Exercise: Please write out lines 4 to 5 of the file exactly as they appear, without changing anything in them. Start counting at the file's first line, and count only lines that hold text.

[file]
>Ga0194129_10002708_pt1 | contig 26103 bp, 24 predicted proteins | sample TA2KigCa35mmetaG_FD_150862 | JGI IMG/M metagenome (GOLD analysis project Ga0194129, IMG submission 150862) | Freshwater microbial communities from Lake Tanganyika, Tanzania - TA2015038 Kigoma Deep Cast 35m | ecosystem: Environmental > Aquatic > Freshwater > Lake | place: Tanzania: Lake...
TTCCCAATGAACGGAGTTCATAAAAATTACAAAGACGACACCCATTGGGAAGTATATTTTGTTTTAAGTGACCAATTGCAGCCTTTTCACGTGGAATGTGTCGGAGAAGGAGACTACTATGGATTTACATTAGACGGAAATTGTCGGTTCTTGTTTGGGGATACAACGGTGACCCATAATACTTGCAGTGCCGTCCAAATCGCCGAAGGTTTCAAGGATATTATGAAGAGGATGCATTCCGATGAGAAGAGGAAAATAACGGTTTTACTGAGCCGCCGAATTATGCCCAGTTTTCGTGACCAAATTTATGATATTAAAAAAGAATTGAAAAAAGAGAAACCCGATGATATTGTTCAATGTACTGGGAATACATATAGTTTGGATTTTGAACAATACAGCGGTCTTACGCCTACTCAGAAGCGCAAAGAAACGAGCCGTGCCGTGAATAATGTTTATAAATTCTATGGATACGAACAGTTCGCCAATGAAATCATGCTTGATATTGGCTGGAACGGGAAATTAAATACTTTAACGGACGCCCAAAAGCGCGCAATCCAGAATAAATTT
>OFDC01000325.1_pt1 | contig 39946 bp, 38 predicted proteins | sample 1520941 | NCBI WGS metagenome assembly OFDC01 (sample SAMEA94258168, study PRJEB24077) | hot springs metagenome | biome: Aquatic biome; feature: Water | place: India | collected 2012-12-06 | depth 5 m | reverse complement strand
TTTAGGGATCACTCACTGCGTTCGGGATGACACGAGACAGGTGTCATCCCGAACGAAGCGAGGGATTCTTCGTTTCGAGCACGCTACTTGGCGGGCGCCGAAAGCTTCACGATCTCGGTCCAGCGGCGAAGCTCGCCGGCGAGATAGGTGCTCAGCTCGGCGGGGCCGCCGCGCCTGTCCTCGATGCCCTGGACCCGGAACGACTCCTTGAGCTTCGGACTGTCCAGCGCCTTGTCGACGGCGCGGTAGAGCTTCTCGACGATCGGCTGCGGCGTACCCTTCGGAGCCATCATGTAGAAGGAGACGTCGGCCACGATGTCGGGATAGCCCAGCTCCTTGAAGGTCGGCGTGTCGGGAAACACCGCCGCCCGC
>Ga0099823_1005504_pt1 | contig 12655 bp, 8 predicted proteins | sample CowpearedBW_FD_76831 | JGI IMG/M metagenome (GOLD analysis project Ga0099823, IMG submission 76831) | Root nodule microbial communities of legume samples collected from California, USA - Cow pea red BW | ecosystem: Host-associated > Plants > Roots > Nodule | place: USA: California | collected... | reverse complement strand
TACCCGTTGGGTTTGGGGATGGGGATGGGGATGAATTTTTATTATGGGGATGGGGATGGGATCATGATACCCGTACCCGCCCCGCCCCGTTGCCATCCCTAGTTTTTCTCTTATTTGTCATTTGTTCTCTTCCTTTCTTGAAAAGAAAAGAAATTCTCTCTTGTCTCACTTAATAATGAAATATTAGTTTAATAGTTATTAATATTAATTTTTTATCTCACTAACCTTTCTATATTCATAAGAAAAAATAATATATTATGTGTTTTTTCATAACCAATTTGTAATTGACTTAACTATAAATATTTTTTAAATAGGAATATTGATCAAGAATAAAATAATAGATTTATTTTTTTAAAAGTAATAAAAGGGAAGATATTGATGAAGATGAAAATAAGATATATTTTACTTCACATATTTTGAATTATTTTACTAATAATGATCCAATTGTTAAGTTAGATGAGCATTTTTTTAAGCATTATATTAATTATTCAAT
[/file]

TTTAGGGATCACTCACTGCGTTCGGGATGACACGAGACAGGTGTCATCCCGAACGAAGCGAGGGATTCTTCGTTTCGAGCACGCTACTTGGCGGGCGCCGAAAGCTTCACGATCTCGGTCCAGCGGCGAAGCTCGCCGGCGAGATAGGTGCTCAGCTCGGCGGGGCCGCCGCGCCTGTCCTCGATGCCCTGGACCCGGAACGACTCCTTGAGCTTCGGACTGTCCAGCGCCTTGTCGACGGCGCGGTAGAGCTTCTCGACGATCGGCTGCGGCGTACCCTTCGGAGCCATCATGTAGAAGGAGACGTCGGCCACGATGTCGGGATAGCCCAGCTCCTTGAAGGTCGGCGTGTCGGGAAACACCGCCGCCCGC
>Ga0099823_1005504_pt1 | contig 12655 bp, 8 predicted proteins | sample CowpearedBW_FD_76831 | JGI IMG/M metagenome (GOLD analysis project Ga0099823, IMG submission 76831) | Root nodule microbial communities of legume samples collected from California, USA - Cow pea red BW | ecosystem: Host-associated > Plants > Roots > Nodule | place: USA: California | collected... | reverse complement strand